The subtitle to this book is ‘technologizing the word’. In order to understand what Ong meant, he urges the reader to consider that writing in itself is a technology, using tools such as styles, quills, pencils, pens and computers. Ong notes that
Even though writing is ‘completely artificial’ according to Ong – in fact Ong states, “There is no way to write ‘naturally’”, Ong praises writing as such. “Like other artificial creations and indeed more than any other, it is utterly invaluable and indeed essential for the realization of fuller, interior, human potentials.” (2002:81)
This statement on technology being internalized makes me think of playing a musical instrument. There are some songs and etudes that I play from kinesthetic memory, and when I think about them too much, stumble. Yet Ong states that:
“The use of a technology can enrich the human psyche, enlarge the human spirit, intensify its interior life. Writing is an even more deeply interiorized technology than instrumental musical performance is. But to understand what it is, which means to understand it in relation to its past, to orality, the fact that it is a technology must be honestly faced.” (2002:82)
Orality and Literacy is a seminal work on this topic taking the reader deep into the inter-relatedness and polarities between the two concepts. Ong explores the history of literacy and the change from orality to literate cultures and how literacy brings a way of thinking not conceivable by primary oral cultures. He is very careful to distinguish between intelligence and cognitive processes or ways of thinking, by no means insinuating that oral cultures are primitive and unintelligent, rather exploring how the two cognitive processes differ and interact.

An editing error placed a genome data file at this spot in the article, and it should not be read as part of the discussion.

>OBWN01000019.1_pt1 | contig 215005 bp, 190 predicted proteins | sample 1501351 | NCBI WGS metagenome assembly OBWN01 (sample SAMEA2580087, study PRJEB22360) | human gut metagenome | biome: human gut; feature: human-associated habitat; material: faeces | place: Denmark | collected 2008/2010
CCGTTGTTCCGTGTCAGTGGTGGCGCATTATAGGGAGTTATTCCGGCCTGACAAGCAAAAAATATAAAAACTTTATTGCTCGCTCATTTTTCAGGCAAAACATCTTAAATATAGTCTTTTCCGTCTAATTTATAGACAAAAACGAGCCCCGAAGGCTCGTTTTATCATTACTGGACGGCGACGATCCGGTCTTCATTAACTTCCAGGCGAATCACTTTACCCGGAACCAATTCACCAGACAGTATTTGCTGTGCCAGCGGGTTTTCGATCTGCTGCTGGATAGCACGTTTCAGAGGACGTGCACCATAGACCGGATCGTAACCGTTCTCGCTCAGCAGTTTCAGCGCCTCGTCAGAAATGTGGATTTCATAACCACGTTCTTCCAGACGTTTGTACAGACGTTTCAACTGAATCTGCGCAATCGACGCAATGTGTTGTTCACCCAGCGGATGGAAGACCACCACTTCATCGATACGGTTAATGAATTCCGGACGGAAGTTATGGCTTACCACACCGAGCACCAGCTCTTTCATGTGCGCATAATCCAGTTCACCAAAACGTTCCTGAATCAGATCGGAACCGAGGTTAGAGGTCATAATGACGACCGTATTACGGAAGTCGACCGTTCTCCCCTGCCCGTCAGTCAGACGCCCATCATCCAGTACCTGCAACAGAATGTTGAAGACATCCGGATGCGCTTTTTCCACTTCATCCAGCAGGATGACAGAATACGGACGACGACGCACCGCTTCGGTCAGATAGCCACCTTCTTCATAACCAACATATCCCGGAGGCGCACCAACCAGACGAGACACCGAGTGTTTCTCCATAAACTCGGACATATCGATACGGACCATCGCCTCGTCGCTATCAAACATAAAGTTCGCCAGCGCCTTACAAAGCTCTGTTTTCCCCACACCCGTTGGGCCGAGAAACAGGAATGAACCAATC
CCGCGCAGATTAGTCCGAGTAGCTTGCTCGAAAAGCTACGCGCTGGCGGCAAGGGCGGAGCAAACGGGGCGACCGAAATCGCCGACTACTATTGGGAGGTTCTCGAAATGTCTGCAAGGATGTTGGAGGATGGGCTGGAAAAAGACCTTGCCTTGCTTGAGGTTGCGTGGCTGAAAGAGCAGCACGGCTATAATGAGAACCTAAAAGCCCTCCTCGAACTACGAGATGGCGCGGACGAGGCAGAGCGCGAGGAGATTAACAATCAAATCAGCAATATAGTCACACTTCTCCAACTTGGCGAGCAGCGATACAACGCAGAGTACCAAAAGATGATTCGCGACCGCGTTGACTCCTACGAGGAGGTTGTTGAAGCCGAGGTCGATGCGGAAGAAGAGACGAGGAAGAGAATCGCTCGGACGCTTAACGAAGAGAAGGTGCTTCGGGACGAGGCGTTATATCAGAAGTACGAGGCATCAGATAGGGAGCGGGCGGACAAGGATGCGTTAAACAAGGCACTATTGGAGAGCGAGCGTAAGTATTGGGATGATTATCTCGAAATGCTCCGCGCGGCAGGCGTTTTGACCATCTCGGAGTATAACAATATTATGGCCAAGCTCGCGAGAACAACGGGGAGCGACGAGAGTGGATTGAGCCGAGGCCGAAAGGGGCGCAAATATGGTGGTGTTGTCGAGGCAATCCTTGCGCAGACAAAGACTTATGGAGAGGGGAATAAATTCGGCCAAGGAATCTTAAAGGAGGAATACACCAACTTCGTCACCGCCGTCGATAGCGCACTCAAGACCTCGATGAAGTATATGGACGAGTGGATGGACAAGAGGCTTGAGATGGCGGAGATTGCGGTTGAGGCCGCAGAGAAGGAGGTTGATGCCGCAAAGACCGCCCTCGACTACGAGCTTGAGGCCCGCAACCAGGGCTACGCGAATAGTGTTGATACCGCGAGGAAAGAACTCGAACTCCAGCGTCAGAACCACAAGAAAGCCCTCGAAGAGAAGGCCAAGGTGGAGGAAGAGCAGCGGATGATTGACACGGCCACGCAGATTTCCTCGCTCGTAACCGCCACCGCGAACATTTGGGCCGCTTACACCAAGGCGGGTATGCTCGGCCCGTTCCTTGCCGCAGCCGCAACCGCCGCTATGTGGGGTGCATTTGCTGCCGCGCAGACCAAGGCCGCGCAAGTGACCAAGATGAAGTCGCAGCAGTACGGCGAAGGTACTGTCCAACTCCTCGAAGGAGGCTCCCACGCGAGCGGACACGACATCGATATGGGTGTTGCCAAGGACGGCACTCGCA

Wednesday, June 20, 2007
While living on Epi Island in Vanuatu, we learned some of their stories, such as how Lamen Island arrived in its present location, having floated over from Malakula Island. They say you can see the hole in the reef where it once stood. Knowing the story, especially in the Lamen language, helps Lamen Islanders identify with their group. It's a shared story of their past.
Even in Vanuatu identity is layered. One can be called 'Man Vanuatu' as being a citizen of Vanuatu, or 'Man Epi' as being from the particular island called Epi. Epi has at least 5 languages though, spoken by around 5,000 people. So, 'Man Epi' is not enough to identify oneself in that situation. Someone might speak the Lewo language and then is probably not 'Man Lewo' as you'd expect, but identified by the village they live in. People there know what language is spoken in what village. After that, people are identified by their clans and families.
We had a good discussion on language and identity, and shared stories that mark that group. What stories identify you and your group? It can be a difficult question to answer, but one worth asking.
Wednesday, June 6, 2007
Then I was thinking after listening to some children retell a Bible story they had just heard in church, about storytelling or retelling a story as an assessment tool for comprehension. In one way, this would help the teller see what impressions the story made on the audience, and in another possibly show what the listener understood or didn't understand.
In the field of sociolingusitics, questioning people about stories they've heard is a useful way to assess how well they might understand another language variety. This method can take a variety of forms, answers to direct questions on short stories or a retelling of the story.